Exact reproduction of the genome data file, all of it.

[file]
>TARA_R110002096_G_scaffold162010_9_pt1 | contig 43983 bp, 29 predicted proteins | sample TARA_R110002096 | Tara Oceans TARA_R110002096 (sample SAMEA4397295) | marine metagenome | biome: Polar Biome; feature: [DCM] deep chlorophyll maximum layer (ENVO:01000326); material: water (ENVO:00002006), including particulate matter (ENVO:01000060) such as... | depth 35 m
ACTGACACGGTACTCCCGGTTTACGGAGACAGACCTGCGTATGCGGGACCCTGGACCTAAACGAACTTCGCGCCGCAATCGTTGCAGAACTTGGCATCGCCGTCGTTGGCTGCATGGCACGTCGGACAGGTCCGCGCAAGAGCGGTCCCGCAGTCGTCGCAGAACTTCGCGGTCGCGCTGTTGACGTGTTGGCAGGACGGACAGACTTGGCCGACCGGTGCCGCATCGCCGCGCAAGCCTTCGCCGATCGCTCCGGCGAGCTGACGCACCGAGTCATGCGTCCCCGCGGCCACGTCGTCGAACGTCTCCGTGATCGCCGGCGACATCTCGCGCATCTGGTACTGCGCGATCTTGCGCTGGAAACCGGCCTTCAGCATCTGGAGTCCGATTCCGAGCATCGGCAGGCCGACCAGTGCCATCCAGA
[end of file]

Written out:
>TARA_R110002096_G_scaffold162010_9_pt1 | contig 43983 bp, 29 predicted proteins | sample TARA_R110002096 | Tara Oceans TARA_R110002096 (sample SAMEA4397295) | marine metagenome | biome: Polar Biome; feature: [DCM] deep chlorophyll maximum layer (ENVO:01000326); material: water (ENVO:00002006), including particulate matter (ENVO:01000060) such as... | depth 35 m
ACTGACACGGTACTCCCGGTTTACGGAGACAGACCTGCGTATGCGGGACCCTGGACCTAAACGAACTTCGCGCCGCAATCGTTGCAGAACTTGGCATCGCCGTCGTTGGCTGCATGGCACGTCGGACAGGTCCGCGCAAGAGCGGTCCCGCAGTCGTCGCAGAACTTCGCGGTCGCGCTGTTGACGTGTTGGCAGGACGGACAGACTTGGCCGACCGGTGCCGCATCGCCGCGCAAGCCTTCGCCGATCGCTCCGGCGAGCTGACGCACCGAGTCATGCGTCCCCGCGGCCACGTCGTCGAACGTCTCCGTGATCGCCGGCGACATCTCGCGCATCTGGTACTGCGCGATCTTGCGCTGGAAACCGGCCTTCAGCATCTGGAGTCCGATTCCGAGCATCGGCAGGCCGACCAGTGCCATCCAGA